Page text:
Of course, the government will point out how GST rebates are being distributed as a form of transfer payments. Yet, if these rebates are going to the poor and middle class, what is the rationale for GST, especially with all its inflationary pressures? After all, the middle class usually contribute the majority of such taxes.
Another policy practiced by Singapore is a progressive or graduated tax system. This system aims to increase the tax burden on the wealthy given that people in lower income brackets pay lower or no taxes. But there are several problems with this system. Because this policy taxes nominal and not real income, a rise in income levels lower than that of inflation may result in the arbitrary individual paying more taxes and causing a decrease in his disposable income.
This is especially true in a country as susceptible to inflation as Singapore. In addition, a study in US has shown that this ‘redistribution’ process only distributes 30 cents of every dollar appropriated to the intended recipients. Contrast this statistic to private charities where 70% of all donations tend to go directly into programs championed by the organisation and the argument for State welfare programs becomes a nonstarter.
Milton Friedman once said that “any reason to reduce taxes is a good reason”. Unfortunately, we seldom see tax decreases with talk of a possible third increase in GST rates even being considered. The State is inherently inefficient due to its bureaucratic nature and paying even more taxes will only serve to subsidise ever more wastage.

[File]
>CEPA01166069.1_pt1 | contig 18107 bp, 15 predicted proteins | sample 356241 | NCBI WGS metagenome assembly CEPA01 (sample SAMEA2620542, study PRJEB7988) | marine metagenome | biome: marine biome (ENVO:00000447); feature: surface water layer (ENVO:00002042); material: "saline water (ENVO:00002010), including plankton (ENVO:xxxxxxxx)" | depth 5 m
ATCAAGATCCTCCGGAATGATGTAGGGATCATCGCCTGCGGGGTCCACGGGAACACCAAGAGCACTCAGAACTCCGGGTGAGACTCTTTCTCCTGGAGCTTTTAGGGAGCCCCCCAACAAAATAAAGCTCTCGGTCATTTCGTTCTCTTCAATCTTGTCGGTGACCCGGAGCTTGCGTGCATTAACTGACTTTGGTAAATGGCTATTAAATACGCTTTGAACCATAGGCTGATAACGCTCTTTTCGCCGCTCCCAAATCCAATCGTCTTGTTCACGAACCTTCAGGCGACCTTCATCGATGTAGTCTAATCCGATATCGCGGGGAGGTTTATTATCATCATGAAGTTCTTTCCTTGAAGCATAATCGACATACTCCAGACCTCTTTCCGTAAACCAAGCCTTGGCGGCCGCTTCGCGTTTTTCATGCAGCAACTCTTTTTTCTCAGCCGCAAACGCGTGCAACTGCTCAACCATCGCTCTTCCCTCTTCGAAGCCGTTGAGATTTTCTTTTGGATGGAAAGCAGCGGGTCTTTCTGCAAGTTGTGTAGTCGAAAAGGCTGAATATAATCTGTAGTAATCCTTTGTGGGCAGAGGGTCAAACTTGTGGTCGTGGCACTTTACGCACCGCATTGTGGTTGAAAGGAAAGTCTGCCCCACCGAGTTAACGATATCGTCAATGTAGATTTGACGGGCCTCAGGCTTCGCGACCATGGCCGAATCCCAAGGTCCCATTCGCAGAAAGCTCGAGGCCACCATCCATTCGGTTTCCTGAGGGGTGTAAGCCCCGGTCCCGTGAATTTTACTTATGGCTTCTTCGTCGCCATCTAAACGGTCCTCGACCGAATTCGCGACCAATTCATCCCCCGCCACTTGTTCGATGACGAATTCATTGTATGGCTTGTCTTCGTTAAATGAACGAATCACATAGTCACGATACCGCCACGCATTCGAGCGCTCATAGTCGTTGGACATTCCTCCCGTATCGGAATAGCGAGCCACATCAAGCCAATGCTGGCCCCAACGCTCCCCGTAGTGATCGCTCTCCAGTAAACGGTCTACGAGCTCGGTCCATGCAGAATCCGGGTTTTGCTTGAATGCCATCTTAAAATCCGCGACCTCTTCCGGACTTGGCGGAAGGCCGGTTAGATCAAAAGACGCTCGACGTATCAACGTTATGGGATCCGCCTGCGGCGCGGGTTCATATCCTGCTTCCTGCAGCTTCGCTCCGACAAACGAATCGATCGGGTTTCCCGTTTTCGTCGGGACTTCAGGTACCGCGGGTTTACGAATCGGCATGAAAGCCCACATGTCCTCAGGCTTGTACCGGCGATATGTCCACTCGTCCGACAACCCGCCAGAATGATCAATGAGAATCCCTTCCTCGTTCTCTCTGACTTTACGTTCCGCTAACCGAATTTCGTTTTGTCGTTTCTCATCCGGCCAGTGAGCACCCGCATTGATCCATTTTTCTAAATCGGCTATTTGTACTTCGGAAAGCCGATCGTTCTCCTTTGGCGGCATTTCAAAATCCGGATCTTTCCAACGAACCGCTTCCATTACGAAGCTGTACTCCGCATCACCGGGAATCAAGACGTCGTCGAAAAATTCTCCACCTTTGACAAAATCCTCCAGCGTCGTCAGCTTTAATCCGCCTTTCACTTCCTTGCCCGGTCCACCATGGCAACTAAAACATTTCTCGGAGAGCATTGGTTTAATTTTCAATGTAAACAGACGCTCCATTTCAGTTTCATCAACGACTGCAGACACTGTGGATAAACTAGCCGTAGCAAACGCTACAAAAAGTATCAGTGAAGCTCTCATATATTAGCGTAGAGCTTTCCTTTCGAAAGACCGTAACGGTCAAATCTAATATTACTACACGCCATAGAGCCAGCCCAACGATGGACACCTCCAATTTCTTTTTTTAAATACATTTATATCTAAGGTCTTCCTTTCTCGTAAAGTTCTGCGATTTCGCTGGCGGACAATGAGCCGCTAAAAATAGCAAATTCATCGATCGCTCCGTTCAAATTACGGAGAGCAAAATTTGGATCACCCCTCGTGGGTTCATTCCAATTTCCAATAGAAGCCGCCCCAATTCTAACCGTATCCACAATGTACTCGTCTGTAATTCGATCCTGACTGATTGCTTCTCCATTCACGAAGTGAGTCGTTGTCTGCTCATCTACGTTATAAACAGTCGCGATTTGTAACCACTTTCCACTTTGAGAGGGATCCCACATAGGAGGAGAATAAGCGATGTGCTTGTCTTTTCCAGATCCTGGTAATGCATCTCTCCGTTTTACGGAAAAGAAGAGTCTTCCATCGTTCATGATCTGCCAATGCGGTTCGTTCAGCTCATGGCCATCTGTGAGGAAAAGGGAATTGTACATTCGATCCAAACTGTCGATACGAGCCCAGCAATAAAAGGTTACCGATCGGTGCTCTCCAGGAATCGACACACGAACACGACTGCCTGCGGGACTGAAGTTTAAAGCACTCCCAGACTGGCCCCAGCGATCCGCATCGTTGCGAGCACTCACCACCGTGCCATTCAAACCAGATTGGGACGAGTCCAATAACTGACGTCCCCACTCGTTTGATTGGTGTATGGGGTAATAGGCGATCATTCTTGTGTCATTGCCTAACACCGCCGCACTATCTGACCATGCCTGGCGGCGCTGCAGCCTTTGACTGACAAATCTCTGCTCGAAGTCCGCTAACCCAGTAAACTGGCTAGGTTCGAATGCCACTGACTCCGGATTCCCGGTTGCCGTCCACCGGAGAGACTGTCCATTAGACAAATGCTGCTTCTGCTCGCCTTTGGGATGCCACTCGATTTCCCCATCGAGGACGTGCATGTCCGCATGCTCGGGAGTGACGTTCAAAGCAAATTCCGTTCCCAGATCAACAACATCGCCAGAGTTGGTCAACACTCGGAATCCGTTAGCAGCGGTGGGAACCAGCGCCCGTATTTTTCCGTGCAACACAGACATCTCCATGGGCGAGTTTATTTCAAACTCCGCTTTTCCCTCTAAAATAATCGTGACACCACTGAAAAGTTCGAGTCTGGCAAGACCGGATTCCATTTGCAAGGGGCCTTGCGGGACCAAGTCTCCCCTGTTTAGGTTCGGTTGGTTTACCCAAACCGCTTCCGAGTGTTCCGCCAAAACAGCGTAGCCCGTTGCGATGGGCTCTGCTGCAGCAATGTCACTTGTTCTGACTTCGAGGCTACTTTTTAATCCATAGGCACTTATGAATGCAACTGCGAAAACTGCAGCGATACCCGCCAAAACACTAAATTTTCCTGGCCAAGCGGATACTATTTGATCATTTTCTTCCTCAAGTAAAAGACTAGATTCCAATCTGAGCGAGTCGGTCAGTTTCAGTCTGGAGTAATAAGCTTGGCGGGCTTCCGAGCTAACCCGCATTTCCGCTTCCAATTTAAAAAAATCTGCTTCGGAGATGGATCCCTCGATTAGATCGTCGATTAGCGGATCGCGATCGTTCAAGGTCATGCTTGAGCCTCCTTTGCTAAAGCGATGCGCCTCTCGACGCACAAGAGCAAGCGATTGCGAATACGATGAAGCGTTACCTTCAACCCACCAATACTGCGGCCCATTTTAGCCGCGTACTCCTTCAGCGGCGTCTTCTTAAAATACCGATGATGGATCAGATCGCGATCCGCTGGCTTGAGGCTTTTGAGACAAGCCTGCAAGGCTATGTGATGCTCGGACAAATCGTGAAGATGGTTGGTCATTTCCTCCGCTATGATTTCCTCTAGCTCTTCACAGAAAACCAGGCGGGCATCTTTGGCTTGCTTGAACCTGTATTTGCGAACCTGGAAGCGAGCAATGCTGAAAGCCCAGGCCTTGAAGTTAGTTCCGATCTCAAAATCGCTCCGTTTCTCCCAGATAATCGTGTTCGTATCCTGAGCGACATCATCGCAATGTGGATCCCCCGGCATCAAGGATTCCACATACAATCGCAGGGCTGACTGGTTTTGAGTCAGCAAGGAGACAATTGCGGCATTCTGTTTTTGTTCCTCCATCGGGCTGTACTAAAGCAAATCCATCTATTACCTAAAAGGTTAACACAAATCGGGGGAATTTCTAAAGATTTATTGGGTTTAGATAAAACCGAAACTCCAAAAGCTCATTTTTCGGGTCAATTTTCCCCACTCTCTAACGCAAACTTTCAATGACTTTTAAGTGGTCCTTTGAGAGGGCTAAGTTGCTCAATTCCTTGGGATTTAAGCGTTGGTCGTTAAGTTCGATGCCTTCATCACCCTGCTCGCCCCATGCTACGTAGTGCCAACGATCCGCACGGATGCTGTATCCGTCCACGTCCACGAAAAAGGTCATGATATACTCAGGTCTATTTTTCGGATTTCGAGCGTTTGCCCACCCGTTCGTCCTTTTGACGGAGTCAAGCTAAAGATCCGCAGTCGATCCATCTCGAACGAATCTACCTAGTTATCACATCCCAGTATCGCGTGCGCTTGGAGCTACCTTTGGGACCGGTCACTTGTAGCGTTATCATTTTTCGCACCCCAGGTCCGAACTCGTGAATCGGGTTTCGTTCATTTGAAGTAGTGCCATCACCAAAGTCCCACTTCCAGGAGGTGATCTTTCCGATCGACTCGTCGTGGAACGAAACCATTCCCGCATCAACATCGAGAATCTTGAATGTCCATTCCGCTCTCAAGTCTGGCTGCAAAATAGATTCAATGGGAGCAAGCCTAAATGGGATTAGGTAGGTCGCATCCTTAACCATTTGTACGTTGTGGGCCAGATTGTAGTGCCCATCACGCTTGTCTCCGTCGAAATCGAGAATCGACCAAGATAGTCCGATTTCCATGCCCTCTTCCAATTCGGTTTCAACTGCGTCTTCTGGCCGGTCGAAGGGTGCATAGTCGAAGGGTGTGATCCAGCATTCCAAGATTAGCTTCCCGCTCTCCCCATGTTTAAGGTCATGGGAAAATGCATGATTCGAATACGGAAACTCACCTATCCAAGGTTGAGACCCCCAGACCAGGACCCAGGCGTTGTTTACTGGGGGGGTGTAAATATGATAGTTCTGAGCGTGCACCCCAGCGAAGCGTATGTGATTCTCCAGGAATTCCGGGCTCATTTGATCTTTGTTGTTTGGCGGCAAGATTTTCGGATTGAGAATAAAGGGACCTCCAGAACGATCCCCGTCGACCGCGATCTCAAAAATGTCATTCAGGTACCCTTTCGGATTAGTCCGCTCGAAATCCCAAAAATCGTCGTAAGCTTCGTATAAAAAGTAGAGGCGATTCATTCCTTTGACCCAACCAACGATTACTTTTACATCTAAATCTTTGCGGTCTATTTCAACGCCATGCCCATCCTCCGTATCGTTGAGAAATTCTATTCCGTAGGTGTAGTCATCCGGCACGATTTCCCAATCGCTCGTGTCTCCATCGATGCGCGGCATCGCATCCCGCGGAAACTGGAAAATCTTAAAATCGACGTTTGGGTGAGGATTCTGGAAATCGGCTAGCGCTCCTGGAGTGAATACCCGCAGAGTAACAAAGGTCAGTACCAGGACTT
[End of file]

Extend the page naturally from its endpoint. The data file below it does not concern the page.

Simplifying tax, reducing bureaucracy
The solution here would be to implement a flat tax rate and eliminate GST altogether. The implementation of a flat tax would ensure that everyone pays the same tax rate while avoiding the pitfalls of climbing up tax brackets. It will ensure a fair and equitable system for everyone as recited in the Singapore pledge without unfair treatment of the more productive. Eliminating GST as a regressive tax will reduce the tax burden borne by the poor and middle class.
The registrar of charities should also be closed with the humanitarian sector in Singapore liberalised, reducing the red tape preventing such organisations from doing what they do best – helping those in need. The competition for donor dollars would encourage more transparency and accountability. This will largely avert the possibility of the financial irregularities that plagued NKF and RenCi in recent years.
Other than the provision of the most basic of infrastructure such as the rule of law and incorruptibility of leaders holding political office, all the State has to do is stay out of market functions and let the economy run its course. Unfortunately, that is becoming an increasingly difficult task with needless rules and regulations being introduced to reign in apparent economic ‘excesses’.
Very often, all that is necessary to lift the general welfare of the people is to eliminate all regulatory barriers to entry into the economy. Governments have never created prosperity through the use of active legislation. Singapore achieved first world status because the State mostly stayed out of the way while foreign MNCs operated or invested in the country. Starting from a low base, it is only expected that Singapore would achieve high economic growth, with or without the PAP, in the presence of the rule of law.